Victoria is growing up fast. Can we balance urban food production with housing?

by Trina McDonald

ON A CLEAR MORNING, a week before the winter solstice, slivers of light overtake trees and distant buildings, strike the frost-covered ground, and awaken microbial life in the soil from a cold slumber. It’s one of the rare mornings when Jessie Brown and Julia Ford of Mason Street Farm are not outside in the garden—it’s too cold to work the soil.

From inside the old house, the 30-something-year-old farmers, with perpetually tan skin and strong hands, look out over neat rows of frigid salad greens, greenhouses, and chicken coops. Speaking about farm life, Brown lights up. “One of the things I see most in strangers is a sense of awe that this exists in the middle of the city,” he says.

It’s true. If not for the clang of metal and roar of machinery across the road, you could forget the city around you. By February of 2019, the machines will be gone, but so will the rays of mid-winter sunshine now warming the furthest reaches of the farm, as the ironically named BlueSky Properties development will block the light.

Buildings are rising into Victoria’s skyline at an astonishing clip; new residential building permits have gone up almost 30 per cent since late 2015 and 58 per cent over the past seven years. You can see the rate of growth by glancing up from street level anywhere in downtown Victoria; the cranes and skeletons of new structures rise like towering creatures. A real-estate boom has lured large development firms that promise to improve the crisis of a 0.5 per cent vacancy rate (the lowest in the country) and serve Victoria’s expected population increase of 20,000 people (above the 85,000 current residents) in the next 30 years.

Simultaneously, another kind of development is taking off in Victoria. Urban farming sites are springing up in backyards, vacant lots, and on rooftops across the city. Urban food production and affordable housing are priorities to many of Victoria’s citizens and officials, but the task of balancing growth with community values is not straightforward—it happens one decision, one policy, and one relationship at a time.

Greens growing at Mason St in the sun with construction and a crane in the background.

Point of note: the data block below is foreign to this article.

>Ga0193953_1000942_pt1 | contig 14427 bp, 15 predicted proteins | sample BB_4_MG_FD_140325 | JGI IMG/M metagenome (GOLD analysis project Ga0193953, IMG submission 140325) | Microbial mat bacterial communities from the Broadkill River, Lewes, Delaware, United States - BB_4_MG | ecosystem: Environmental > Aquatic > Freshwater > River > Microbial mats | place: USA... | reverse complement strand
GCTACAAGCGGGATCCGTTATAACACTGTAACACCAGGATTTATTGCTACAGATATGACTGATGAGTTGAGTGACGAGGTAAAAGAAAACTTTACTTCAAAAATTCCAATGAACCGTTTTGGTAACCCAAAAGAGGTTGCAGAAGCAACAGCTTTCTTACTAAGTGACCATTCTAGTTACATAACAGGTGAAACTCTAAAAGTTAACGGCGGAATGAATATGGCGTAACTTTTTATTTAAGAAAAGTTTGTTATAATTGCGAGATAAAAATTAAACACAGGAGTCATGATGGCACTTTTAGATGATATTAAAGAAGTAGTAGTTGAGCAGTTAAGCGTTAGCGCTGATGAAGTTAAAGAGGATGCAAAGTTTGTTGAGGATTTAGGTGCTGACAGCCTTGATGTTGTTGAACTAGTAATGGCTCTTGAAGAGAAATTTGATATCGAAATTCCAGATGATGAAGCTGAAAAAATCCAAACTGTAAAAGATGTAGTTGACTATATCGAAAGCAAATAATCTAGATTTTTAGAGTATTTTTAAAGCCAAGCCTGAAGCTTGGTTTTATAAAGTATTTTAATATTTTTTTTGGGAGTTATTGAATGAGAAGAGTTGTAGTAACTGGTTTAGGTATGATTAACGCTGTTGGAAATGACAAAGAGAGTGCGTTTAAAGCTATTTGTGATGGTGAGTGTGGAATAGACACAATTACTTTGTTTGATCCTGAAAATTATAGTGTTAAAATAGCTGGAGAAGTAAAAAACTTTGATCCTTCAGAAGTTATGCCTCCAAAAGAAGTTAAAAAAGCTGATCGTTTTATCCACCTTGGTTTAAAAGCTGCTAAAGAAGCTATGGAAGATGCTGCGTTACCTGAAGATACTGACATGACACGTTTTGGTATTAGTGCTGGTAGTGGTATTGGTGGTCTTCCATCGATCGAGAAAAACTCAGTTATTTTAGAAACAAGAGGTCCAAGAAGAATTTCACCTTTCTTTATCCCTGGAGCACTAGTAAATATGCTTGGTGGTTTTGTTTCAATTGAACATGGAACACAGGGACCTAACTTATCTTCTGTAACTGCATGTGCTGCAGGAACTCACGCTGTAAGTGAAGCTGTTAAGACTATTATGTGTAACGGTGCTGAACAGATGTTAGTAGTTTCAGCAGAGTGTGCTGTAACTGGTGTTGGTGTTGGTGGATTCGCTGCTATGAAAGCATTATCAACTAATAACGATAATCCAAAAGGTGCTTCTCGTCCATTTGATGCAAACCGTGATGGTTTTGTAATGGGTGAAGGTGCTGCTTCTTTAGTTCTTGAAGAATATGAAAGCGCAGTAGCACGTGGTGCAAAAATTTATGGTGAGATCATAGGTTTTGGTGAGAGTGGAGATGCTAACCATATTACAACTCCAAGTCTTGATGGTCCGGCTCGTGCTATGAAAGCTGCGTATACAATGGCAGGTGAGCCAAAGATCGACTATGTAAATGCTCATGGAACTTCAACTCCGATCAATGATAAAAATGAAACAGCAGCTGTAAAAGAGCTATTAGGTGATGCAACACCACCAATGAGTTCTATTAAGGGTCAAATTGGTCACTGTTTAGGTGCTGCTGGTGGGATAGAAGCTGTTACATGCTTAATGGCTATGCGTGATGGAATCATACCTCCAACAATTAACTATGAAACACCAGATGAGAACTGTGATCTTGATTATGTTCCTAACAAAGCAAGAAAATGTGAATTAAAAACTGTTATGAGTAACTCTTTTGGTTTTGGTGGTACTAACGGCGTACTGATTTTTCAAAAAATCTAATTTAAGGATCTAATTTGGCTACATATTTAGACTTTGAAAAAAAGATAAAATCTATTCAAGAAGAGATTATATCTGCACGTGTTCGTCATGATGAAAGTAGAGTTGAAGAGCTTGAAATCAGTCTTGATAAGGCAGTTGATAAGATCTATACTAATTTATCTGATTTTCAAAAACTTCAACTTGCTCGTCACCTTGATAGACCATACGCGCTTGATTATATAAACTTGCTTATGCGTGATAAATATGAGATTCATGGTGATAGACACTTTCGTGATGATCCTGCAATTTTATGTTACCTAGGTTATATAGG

North Park is one of Victoria’s oldest and most diverse neighbourhoods, encompassing about a square kilometre between Cook, Blanshard, and Bay streets and Pandora Avenue. At its heart, the section of Mason Street where the farm sits looks like a rural laneway: small, old houses and the farm on one side, a children’s park and, until recently, the St. Andrews school-field on the other. The street’s single direction deters traffic and emboldens cyclists and people pushing strollers and shopping carts to occupy its centre on their way downtown. BlueSky, a division of Bosa Properties, will change that ambulatory vibe. The giant crater where the school once stood will soon be occupied by a mid-rise mixed residential and commercial building. What some see as the efficient use of space that sat empty after the school moved in 2013, others mourn as the first of many losses to come.

Over the three years between Bosa’s first proposal in 2012 and the final decision in October 2015, the North Park Neighbourhood Association (NPNA) voiced fervent significant concerns in conversations with the developers and letters to the City of Victoria. The building’s single-mass lacked safe pathways and green space for the community. Houses on Mason Street and the park would be shaded out and traffic would increase along the bike- and pedestrian-friendly greenways of Mason Street and Vancouver Avenue. Bosa’s revisions included lowering the Mason Street side from six to three stories and providing courtyard gardening space for residents, as well as 11 units of below market-value rental housing. Still, the NPNA did not think its concerns were adequately addressed.